Brady is more than 20 percentage points lower in VOA this year compared to 2007, 15.8 points lower in DVOA. So your question does not not need an answer. It assumes a false premise.

He is still the most valuable QB (DYAR), fourth most productive (YAR), the third most effective (DVOA), and the fifth most successful (VOA). That's still very good, but not at his 2007 level of play.

Subjectively, Brady is a bit less mobile, has a few more bad throws. But mostly his lower rating is due to (a) a few games at the beginning of the year when he was readjusting to the game after a year off, and (b) playing the toughest schedule of any QB. (c) Not having as good a third WR target might be a factor, but in my opinion it's a lesser one.

111
by MJK :: Fri, 12/18/2009 - 12:41pm

And (d) throwing to Joey Galloway for a few games.

But overall, I think your analysis is spot on. Brady is pretty good this year, but not as good as he has been. Obviously not as good as 2007, but I would say not quite as good as 2004-2006, either.

I wonder how much his bumps and bruises are really hurting him?

115
by nat :: Fri, 12/18/2009 - 3:14pm

As for comparing Brady's year to 2004-2006, Brady's FO stats are better this year. Of course, he has a better set of receivers now. But it's notoriously difficult to separate a QB's skills from his surrounding team. If I could do that convincingly, I could resolve the Brady-Manning debate and win a Nobel prize.

116
by dryheat :: Fri, 12/18/2009 - 4:22pm

I'm pretty sure there's no more debate. At the very least, it's on hiatus until for a couple of years.

123
by nat :: Sat, 12/19/2009 - 7:37am

Is poster drunk?

124
by bmerryman :: Sat, 12/19/2009 - 10:24am

He's probably sobered up by now. His name should actually be "dryup".

113
by t.d. :: Fri, 12/18/2009 - 2:53pm

The only negative I've seen this year from Brady is a hesitation on the deep ball because he's scared of the pass rush. Natural, under the circumstances, but something he'd never done before. Otherwise he's the exact same guy.

119
by B-man (not verified) :: Fri, 12/18/2009 - 5:13pm

One other substantial difference is that he almost never runs this year. In the past you could count on him picking up 1-2 important first downs with his sloth-like elusiveness and in particular the QB sneak in short yardage situations. Heck, a couple games they practically snuck the whole way down the field. Of course, you can't blame them given the circumstances.

121
by Rick (not verified) :: Fri, 12/18/2009 - 8:27pm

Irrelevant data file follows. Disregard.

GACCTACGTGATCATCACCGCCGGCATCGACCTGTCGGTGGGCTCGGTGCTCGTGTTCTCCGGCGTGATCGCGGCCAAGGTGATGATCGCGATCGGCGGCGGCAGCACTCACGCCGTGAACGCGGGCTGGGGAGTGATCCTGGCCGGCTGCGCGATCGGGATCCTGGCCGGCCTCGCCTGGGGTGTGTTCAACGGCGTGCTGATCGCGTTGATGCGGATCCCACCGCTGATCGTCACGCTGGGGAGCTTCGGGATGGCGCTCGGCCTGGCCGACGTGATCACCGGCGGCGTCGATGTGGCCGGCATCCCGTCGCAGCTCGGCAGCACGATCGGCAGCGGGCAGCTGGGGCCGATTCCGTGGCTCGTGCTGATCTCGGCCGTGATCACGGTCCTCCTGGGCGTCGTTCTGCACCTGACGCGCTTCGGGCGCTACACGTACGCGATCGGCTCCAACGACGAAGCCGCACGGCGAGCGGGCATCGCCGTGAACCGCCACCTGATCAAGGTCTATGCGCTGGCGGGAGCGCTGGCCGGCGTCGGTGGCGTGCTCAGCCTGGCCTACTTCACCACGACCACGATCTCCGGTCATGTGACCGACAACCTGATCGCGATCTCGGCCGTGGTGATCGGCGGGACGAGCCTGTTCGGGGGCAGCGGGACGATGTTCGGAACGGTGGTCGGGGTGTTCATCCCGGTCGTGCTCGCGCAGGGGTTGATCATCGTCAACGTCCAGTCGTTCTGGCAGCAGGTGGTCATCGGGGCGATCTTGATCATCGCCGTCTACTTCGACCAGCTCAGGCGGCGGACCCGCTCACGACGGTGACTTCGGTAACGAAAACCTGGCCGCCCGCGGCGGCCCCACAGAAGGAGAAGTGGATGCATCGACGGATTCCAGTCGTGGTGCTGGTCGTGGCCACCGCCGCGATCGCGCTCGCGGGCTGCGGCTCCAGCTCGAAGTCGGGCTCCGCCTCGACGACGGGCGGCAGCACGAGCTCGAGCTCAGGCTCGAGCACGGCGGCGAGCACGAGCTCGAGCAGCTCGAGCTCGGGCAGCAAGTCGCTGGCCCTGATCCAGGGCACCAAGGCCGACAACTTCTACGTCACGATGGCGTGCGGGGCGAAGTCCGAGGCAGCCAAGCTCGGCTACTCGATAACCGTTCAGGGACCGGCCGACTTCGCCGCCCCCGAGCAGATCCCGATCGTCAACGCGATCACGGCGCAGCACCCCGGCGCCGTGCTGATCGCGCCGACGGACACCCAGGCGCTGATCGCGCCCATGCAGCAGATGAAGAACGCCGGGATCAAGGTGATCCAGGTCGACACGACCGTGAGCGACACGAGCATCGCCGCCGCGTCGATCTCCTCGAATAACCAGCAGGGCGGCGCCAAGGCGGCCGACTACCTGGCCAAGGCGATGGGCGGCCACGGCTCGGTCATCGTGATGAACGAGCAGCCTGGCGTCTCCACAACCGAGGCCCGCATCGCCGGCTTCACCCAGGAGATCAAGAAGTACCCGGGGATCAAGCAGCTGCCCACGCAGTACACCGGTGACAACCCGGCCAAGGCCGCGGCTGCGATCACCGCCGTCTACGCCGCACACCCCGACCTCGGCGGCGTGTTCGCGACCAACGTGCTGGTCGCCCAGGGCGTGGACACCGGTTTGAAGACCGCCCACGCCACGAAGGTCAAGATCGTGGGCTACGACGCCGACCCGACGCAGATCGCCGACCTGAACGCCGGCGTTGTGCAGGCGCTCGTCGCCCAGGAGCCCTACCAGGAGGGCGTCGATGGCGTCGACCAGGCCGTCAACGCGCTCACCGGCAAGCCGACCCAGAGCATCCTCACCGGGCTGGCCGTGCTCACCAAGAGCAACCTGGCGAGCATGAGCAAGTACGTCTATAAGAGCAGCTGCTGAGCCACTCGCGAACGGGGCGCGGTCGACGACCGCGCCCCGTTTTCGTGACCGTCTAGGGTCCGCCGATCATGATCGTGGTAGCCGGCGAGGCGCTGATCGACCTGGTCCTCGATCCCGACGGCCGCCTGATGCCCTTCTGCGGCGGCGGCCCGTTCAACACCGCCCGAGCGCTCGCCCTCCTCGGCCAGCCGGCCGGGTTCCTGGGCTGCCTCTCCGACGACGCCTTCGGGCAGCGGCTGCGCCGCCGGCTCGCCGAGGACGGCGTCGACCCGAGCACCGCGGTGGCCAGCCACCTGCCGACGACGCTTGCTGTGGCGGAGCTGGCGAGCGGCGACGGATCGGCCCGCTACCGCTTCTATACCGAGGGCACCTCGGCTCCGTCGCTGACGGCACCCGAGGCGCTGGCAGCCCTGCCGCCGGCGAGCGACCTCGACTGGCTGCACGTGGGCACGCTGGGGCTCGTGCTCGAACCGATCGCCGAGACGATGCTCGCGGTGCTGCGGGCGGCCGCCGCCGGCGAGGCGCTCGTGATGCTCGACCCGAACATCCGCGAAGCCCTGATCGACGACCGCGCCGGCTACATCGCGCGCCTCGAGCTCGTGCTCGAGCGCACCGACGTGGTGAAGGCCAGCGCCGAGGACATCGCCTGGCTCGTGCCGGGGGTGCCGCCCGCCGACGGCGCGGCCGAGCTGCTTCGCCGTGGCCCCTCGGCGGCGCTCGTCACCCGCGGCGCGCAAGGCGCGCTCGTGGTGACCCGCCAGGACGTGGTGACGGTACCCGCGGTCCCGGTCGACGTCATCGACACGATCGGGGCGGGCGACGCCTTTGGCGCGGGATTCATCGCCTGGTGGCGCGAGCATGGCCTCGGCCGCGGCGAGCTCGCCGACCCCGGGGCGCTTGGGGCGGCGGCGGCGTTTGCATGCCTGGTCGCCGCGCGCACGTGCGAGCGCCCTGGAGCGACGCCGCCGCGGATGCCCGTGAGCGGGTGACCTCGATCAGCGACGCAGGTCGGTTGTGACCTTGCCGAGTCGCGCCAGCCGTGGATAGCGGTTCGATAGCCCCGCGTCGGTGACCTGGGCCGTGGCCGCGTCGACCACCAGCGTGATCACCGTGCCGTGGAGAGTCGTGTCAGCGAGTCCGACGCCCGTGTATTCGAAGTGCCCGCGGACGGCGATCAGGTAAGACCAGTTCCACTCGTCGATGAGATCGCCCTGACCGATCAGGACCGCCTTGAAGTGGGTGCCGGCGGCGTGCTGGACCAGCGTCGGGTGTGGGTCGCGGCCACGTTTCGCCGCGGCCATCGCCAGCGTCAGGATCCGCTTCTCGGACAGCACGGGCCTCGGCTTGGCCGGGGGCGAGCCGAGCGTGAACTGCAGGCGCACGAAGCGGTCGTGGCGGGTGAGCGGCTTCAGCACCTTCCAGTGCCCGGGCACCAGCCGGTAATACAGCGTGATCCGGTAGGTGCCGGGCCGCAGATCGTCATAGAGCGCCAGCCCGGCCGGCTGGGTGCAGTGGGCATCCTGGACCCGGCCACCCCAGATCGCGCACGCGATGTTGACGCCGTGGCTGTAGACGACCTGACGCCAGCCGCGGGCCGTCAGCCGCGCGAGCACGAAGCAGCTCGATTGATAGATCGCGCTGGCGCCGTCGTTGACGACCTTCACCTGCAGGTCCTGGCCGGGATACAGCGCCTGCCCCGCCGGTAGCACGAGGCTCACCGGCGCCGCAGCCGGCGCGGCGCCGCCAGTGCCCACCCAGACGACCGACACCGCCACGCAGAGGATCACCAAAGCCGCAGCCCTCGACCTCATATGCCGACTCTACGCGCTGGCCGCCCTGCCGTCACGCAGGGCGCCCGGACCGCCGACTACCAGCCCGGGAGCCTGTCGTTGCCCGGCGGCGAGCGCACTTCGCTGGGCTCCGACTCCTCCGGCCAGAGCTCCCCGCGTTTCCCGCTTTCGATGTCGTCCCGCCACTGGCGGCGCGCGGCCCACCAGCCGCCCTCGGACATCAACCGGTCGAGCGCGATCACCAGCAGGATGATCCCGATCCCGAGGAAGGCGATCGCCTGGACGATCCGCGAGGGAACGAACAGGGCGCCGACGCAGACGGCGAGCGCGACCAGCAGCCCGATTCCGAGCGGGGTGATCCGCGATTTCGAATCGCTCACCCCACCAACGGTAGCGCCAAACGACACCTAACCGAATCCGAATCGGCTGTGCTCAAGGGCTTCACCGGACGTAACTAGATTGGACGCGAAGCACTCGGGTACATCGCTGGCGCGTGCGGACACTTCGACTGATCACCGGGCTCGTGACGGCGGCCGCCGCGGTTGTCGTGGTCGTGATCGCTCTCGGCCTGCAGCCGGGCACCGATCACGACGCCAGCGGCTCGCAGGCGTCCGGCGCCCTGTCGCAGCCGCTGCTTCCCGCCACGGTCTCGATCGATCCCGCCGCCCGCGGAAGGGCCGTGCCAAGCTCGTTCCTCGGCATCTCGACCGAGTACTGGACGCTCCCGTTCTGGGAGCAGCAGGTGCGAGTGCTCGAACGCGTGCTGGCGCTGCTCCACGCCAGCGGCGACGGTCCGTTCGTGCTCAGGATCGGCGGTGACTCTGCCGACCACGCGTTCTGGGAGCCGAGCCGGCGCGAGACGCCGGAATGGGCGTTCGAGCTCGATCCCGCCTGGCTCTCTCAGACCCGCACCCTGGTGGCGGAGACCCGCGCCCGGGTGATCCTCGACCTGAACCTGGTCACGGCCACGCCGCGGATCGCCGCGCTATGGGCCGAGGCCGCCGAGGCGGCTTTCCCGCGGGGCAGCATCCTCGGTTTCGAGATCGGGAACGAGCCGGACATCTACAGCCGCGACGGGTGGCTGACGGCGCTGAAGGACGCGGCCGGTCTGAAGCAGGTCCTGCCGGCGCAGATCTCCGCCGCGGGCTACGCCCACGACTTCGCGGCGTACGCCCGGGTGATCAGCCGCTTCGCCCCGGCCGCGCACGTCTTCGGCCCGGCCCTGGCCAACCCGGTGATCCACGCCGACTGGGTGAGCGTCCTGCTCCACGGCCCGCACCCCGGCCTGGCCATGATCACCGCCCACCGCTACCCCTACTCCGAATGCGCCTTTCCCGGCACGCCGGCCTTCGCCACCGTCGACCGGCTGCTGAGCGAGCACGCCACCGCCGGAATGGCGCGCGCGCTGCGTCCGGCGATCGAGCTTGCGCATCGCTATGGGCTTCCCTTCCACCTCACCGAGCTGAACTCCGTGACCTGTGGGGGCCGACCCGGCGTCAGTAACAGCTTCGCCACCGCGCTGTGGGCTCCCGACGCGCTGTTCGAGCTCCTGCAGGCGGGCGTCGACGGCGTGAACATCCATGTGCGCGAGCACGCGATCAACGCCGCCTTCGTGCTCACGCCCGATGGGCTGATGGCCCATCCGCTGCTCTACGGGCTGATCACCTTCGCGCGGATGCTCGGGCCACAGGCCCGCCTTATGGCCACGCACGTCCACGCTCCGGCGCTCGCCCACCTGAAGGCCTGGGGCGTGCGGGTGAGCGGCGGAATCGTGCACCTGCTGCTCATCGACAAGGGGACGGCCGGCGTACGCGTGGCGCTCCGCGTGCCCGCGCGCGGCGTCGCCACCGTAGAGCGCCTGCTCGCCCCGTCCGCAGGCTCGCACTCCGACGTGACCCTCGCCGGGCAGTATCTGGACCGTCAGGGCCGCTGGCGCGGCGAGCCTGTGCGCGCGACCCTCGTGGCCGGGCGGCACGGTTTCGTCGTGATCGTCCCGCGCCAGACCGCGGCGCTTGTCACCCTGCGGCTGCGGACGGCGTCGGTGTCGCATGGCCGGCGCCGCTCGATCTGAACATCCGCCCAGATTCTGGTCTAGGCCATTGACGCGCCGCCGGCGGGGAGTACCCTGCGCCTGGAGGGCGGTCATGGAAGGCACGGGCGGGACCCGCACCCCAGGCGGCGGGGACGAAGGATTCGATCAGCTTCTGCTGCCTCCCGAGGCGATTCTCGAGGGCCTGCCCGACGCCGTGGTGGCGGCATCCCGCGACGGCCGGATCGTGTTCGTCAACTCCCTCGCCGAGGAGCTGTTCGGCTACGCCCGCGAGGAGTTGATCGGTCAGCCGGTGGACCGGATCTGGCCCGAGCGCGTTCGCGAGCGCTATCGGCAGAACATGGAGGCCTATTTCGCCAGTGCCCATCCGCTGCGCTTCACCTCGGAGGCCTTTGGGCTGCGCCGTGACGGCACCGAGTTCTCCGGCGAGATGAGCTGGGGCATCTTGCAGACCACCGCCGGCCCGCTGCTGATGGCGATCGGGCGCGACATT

I have a question - I know it's been answered before, but I still can't find the correct answer.

Let's say Brady is having a good year, but his backup sucks. As a result, wouldn't his DYAR be meaningfully high?
I mean the dropoff from McNabb to McMahon several years ago was pretty significant, whereas the dropoff from McNabb to Kolb is clearly inconsequential. Doesn't that kind of thing radically alter a QB's DYAR?

My point of view regarding Brady has always been - regardless of how objectively or subjectively you view things - he is a good QB in a system that values QB talent and surrounds him with top tier talent. As a result, Cassel proved you can pretty much stick anyone who is reasonably good into the system and get a very positive outcome.

Thus I don't think it's HIM so much as the system that is excellent in NE. Two years ago, there were several tweaks in talent and scheme which resulted in improved performance, leading to higher confidence, leading to a great season. However, as the season progressed those tweaks were better understood and thus defensed....leading to the inevitable "Upset of the Century" (which I still believe had nothing to do with Manning and everything to do with the Giant Defense in what was clearly the worst SB MVP decision in history).

Brady, this year, is clearly off. I noticed it in the first game of the year, and some of the things he was doing in that game were noticeably geared toward protecting his knee. I have seen him improve throughout the season, which is natural, but other parts of the team have started to falter (Moss I think is reverting to form, after several years of non-TO like behavior).

I know the numbers say he's "the best". I respect that. But the numbers don't win games. As my father once said to me, when we were looking at HOF QB statistics - "some of them were pretty mediocre, weren't they? But they won games and championships." Staubach was never particularly impressive in a manner of Brees, Peyton, or Brady. Nor was Aikman. But they found ways to win, and that's what mattered most.

Sometimes it's the unquantifiable intangibles which bestow "greatness" on people.

122
by B :: Fri, 12/18/2009 - 10:27pm

the R in DYAR compares the player in question to a hypothetical replacement level player, not his actual replacement. This is for two reasons. First, it's difficult to rate backups, as they have little playing time. And second, you wouldn't want to punish a player because of the skill of his replacement.
Edit: To put it another way, Montana's greatness isn't diminished by the fact that his backup was Young, he's still one of the greatest of all times, just he was also on a team that was really good at evaluating quarterbacks.

125
by Rick (not verified) :: Sat, 12/19/2009 - 10:46am